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Old April 1, 2013, 06:17 PM   #10
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Thank you Mr. Irwin for your spared me having to write it.

Edit: FWIW, my first deer hunting rifle, as a young kid living in Minnesota, was a .303. It was given to me as a gift by our pastor, who had spent time in Canada and wanted it to go to a good home. It was sporterized....I still have it.
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Old April 1, 2013, 07:48 PM   #11
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IMHO cartridges that are too heavily identified with a specific firearm-i.e 303 British/Lee Enfield, 7.62x 54R/Mosin Nagant, 8MM Mauser/ Kar98 or a variant thereof never escape "typecasting" for lack of a better term.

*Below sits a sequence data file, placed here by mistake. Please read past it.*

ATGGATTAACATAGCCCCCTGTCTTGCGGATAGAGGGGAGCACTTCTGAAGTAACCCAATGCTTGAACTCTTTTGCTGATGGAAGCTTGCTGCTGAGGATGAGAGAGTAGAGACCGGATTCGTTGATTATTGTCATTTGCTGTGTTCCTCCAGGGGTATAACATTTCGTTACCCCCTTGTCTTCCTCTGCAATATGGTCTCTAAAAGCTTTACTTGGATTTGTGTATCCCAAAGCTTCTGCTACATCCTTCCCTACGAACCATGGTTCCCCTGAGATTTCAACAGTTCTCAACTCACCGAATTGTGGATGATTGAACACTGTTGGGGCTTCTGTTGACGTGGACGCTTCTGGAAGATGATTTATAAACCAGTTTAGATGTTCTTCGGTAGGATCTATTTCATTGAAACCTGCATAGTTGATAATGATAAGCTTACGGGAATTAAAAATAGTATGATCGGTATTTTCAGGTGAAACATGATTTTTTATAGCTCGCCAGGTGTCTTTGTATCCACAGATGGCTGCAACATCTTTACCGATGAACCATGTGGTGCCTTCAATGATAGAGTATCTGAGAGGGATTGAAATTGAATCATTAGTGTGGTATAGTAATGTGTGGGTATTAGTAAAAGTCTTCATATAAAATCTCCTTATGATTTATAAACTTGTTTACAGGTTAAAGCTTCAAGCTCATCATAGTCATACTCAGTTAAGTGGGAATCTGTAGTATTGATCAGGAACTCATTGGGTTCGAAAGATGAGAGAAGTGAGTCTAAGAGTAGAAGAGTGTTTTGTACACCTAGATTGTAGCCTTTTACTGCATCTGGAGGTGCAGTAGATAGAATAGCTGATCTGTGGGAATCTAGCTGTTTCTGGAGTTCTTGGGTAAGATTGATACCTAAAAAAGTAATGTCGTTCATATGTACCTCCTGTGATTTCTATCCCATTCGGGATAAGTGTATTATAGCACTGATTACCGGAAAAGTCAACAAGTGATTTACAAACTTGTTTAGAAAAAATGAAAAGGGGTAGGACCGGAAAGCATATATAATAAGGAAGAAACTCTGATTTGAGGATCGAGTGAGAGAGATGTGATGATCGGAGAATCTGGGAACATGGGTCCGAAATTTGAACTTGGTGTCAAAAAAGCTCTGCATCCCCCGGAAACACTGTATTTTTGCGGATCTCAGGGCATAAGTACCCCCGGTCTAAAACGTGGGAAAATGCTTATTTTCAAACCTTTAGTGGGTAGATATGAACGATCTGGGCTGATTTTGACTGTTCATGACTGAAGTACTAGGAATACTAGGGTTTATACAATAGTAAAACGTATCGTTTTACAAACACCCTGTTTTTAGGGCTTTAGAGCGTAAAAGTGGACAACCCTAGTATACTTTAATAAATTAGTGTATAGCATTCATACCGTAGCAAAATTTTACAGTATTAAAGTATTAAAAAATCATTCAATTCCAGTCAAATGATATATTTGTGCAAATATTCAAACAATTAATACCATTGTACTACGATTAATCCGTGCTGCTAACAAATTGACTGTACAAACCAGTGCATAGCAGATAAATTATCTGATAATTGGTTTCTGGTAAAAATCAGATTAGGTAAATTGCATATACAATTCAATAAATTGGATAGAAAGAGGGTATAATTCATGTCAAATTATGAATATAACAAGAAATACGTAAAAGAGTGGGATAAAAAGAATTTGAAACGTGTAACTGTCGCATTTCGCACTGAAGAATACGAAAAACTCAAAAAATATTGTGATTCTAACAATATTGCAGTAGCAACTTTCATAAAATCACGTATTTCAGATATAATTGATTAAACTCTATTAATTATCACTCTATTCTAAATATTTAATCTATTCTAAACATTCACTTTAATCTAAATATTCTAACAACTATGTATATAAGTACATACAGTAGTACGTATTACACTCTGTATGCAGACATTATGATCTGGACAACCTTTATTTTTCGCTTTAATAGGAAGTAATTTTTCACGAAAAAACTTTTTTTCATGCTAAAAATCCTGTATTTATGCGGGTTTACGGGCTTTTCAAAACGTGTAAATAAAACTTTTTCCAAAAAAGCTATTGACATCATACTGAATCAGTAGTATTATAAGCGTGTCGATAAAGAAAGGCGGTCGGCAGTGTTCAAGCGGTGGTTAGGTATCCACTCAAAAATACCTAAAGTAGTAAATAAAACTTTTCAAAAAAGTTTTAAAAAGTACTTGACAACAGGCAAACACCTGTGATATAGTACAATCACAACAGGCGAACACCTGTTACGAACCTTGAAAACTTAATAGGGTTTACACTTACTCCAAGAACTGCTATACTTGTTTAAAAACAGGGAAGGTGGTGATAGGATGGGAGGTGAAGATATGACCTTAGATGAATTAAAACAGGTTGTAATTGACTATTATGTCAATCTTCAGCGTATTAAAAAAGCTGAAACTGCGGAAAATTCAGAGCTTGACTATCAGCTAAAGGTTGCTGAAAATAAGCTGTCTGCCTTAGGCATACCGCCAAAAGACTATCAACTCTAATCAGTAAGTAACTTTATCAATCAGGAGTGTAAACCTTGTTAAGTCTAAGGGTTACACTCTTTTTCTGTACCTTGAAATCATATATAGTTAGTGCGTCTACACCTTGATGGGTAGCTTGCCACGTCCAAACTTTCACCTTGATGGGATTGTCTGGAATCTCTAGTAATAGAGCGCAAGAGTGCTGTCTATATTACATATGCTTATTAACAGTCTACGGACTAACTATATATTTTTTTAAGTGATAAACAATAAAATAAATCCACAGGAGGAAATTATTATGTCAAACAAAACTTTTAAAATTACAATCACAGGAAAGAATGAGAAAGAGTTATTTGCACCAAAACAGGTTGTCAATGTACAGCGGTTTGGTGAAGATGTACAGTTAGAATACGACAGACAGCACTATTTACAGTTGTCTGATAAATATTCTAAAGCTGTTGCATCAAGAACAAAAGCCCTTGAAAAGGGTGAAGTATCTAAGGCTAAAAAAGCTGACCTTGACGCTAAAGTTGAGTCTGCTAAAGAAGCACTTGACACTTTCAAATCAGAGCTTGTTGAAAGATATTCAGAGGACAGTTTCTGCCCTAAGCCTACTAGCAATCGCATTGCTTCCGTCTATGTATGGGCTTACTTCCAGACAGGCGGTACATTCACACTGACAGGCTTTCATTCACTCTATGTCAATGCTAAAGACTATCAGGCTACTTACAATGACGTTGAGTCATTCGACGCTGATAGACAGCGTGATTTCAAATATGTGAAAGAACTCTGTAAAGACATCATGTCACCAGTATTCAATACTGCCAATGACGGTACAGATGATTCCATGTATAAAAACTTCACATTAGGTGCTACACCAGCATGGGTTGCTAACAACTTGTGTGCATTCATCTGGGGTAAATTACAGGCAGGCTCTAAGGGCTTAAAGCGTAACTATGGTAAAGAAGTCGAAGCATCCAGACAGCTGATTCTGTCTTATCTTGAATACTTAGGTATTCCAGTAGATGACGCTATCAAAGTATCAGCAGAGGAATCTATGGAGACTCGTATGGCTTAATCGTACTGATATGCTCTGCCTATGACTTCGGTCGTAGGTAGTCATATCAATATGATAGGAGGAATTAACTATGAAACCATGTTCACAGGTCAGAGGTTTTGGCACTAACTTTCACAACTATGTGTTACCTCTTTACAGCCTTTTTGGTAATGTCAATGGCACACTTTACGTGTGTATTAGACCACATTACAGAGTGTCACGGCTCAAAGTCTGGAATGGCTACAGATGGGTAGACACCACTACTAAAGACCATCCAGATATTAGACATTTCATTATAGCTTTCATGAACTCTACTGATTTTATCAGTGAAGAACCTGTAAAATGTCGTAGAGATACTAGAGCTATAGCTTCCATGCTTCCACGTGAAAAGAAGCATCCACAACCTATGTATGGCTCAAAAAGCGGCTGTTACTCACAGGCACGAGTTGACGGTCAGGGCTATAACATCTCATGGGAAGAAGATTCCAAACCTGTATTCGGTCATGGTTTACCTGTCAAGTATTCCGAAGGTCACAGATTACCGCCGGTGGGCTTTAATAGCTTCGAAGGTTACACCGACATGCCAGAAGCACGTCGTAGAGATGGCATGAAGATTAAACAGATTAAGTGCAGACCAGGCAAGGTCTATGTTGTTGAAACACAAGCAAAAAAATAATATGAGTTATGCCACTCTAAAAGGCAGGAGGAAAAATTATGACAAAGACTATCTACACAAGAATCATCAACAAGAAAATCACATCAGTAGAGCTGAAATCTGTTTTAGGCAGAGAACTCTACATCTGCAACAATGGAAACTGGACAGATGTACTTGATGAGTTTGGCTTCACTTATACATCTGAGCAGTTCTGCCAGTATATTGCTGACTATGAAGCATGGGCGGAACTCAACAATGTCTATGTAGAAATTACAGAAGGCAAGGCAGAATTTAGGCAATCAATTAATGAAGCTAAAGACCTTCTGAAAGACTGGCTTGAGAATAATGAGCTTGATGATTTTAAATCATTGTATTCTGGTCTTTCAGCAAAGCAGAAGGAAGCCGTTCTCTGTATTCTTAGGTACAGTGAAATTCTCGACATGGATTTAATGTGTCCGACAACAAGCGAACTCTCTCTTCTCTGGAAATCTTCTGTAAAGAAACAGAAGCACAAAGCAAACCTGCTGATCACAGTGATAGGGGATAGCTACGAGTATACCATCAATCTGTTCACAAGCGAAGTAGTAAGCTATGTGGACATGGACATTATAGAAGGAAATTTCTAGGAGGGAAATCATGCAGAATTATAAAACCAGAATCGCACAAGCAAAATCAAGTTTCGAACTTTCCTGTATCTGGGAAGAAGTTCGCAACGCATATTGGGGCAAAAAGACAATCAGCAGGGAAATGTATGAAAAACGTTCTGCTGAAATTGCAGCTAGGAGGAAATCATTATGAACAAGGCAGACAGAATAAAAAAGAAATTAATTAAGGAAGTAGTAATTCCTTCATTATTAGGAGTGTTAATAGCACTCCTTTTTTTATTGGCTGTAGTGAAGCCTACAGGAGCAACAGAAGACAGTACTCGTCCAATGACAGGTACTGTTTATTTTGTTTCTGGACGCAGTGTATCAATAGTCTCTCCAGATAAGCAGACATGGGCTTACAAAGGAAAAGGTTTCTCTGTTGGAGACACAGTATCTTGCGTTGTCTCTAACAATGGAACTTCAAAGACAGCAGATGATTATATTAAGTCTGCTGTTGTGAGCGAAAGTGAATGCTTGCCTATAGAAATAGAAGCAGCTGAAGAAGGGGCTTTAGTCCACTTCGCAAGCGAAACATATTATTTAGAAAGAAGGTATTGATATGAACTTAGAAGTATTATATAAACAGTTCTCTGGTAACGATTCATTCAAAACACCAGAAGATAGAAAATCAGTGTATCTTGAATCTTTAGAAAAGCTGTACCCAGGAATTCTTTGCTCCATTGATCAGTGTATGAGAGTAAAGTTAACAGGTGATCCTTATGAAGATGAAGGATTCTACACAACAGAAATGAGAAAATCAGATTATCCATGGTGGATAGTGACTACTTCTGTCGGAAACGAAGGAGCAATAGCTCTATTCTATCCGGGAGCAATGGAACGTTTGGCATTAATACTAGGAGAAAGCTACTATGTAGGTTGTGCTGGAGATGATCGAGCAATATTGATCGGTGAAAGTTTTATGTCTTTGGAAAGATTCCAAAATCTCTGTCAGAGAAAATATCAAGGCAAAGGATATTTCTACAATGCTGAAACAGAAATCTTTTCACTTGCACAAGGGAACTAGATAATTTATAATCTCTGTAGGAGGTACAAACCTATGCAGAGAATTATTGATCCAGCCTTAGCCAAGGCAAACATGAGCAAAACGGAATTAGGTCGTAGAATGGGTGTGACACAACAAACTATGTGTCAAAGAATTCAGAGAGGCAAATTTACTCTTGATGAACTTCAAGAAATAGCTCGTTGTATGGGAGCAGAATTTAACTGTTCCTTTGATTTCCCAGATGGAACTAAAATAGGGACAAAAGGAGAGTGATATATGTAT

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Old April 1, 2013, 07:54 PM   #12
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.303 British, .30-06, 7x57 Mauser, 8x57 Mauser, etc are all fine big game cartridges. As others have said, the U.S. has just had a ton of the American military cartridges at hand, and therefore rifles chambered for them.
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Old April 2, 2013, 10:43 AM   #13
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Why is the 303 not popular? As mentioned in other posts, we have lots of other options, and commercial rifles are not made for it because it is rimmed, an odd head size, and an odd bore size. If sporting arms were still made in significant numbers in England or former Commonwealth countries, it might make the list, but I doubt it. A few strikes against it: